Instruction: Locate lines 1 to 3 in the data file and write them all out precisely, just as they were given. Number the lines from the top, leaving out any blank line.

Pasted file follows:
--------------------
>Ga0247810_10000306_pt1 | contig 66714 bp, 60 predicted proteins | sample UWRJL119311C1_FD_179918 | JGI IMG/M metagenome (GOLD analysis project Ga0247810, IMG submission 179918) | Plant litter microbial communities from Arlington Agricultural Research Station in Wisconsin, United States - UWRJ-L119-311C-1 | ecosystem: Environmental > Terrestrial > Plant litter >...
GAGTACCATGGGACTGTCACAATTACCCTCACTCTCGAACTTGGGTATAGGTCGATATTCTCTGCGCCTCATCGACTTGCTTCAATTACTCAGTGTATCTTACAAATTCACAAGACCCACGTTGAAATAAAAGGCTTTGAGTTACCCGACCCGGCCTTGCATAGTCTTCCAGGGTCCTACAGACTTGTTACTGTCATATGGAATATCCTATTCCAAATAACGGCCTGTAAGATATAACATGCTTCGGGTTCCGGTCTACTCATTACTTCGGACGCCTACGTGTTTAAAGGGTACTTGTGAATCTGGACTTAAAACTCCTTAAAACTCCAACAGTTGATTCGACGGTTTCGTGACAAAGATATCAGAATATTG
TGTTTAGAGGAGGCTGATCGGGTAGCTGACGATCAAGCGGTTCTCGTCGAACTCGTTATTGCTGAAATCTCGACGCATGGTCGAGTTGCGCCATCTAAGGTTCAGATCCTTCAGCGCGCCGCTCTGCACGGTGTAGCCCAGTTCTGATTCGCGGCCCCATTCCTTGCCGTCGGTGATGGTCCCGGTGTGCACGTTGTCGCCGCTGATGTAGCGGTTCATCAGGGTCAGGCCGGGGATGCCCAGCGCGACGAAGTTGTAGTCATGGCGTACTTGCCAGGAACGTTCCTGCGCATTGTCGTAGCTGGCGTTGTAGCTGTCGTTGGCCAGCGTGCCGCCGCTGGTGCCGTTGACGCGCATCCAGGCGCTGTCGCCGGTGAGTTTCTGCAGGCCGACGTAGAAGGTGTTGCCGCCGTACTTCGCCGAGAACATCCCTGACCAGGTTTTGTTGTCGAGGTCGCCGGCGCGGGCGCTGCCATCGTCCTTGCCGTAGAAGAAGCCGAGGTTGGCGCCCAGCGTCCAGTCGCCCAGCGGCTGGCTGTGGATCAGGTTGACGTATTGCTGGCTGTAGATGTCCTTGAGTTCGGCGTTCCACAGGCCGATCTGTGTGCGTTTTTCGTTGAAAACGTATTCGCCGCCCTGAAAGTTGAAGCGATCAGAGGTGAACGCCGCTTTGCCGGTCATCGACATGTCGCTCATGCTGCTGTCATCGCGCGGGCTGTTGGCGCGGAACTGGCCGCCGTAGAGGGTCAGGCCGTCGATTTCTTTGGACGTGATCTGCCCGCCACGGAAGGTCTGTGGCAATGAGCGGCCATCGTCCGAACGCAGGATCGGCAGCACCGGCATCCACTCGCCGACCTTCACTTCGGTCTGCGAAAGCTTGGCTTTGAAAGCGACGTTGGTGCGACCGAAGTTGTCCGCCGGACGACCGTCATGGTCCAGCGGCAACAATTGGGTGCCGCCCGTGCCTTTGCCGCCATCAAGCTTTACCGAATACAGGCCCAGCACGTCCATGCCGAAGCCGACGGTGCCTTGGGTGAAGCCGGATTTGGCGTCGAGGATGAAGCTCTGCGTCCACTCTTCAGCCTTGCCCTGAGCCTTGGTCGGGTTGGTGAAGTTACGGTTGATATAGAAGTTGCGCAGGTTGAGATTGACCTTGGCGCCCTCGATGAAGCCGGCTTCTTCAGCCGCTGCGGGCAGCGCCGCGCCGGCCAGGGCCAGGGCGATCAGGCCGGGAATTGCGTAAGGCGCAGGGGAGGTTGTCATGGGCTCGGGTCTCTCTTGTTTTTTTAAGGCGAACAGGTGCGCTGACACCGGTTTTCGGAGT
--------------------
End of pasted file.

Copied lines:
>Ga0247810_10000306_pt1 | contig 66714 bp, 60 predicted proteins | sample UWRJL119311C1_FD_179918 | JGI IMG/M metagenome (GOLD analysis project Ga0247810, IMG submission 179918) | Plant litter microbial communities from Arlington Agricultural Research Station in Wisconsin, United States - UWRJ-L119-311C-1 | ecosystem: Environmental > Terrestrial > Plant litter >...
GAGTACCATGGGACTGTCACAATTACCCTCACTCTCGAACTTGGGTATAGGTCGATATTCTCTGCGCCTCATCGACTTGCTTCAATTACTCAGTGTATCTTACAAATTCACAAGACCCACGTTGAAATAAAAGGCTTTGAGTTACCCGACCCGGCCTTGCATAGTCTTCCAGGGTCCTACAGACTTGTTACTGTCATATGGAATATCCTATTCCAAATAACGGCCTGTAAGATATAACATGCTTCGGGTTCCGGTCTACTCATTACTTCGGACGCCTACGTGTTTAAAGGGTACTTGTGAATCTGGACTTAAAACTCCTTAAAACTCCAACAGTTGATTCGACGGTTTCGTGACAAAGATATCAGAATATTG
TGTTTAGAGGAGGCTGATCGGGTAGCTGACGATCAAGCGGTTCTCGTCGAACTCGTTATTGCTGAAATCTCGACGCATGGTCGAGTTGCGCCATCTAAGGTTCAGATCCTTCAGCGCGCCGCTCTGCACGGTGTAGCCCAGTTCTGATTCGCGGCCCCATTCCTTGCCGTCGGTGATGGTCCCGGTGTGCACGTTGTCGCCGCTGATGTAGCGGTTCATCAGGGTCAGGCCGGGGATGCCCAGCGCGACGAAGTTGTAGTCATGGCGTACTTGCCAGGAACGTTCCTGCGCATTGTCGTAGCTGGCGTTGTAGCTGTCGTTGGCCAGCGTGCCGCCGCTGGTGCCGTTGACGCGCATCCAGGCGCTGTCGCCGGTGAGTTTCTGCAGGCCGACGTAGAAGGTGTTGCCGCCGTACTTCGCCGAGAACATCCCTGACCAGGTTTTGTTGTCGAGGTCGCCGGCGCGGGCGCTGCCATCGTCCTTGCCGTAGAAGAAGCCGAGGTTGGCGCCCAGCGTCCAGTCGCCCAGCGGCTGGCTGTGGATCAGGTTGACGTATTGCTGGCTGTAGATGTCCTTGAGTTCGGCGTTCCACAGGCCGATCTGTGTGCGTTTTTCGTTGAAAACGTATTCGCCGCCCTGAAAGTTGAAGCGATCAGAGGTGAACGCCGCTTTGCCGGTCATCGACATGTCGCTCATGCTGCTGTCATCGCGCGGGCTGTTGGCGCGGAACTGGCCGCCGTAGAGGGTCAGGCCGTCGATTTCTTTGGACGTGATCTGCCCGCCACGGAAGGTCTGTGGCAATGAGCGGCCATCGTCCGAACGCAGGATCGGCAGCACCGGCATCCACTCGCCGACCTTCACTTCGGTCTGCGAAAGCTTGGCTTTGAAAGCGACGTTGGTGCGACCGAAGTTGTCCGCCGGACGACCGTCATGGTCCAGCGGCAACAATTGGGTGCCGCCCGTGCCTTTGCCGCCATCAAGCTTTACCGAATACAGGCCCAGCACGTCCATGCCGAAGCCGACGGTGCCTTGGGTGAAGCCGGATTTGGCGTCGAGGATGAAGCTCTGCGTCCACTCTTCAGCCTTGCCCTGAGCCTTGGTCGGGTTGGTGAAGTTACGGTTGATATAGAAGTTGCGCAGGTTGAGATTGACCTTGGCGCCCTCGATGAAGCCGGCTTCTTCAGCCGCTGCGGGCAGCGCCGCGCCGGCCAGGGCCAGGGCGATCAGGCCGGGAATTGCGTAAGGCGCAGGGGAGGTTGTCATGGGCTCGGGTCTCTCTTGTTTTTTTAAGGCGAACAGGTGCGCTGACACCGGTTTTCGGAGT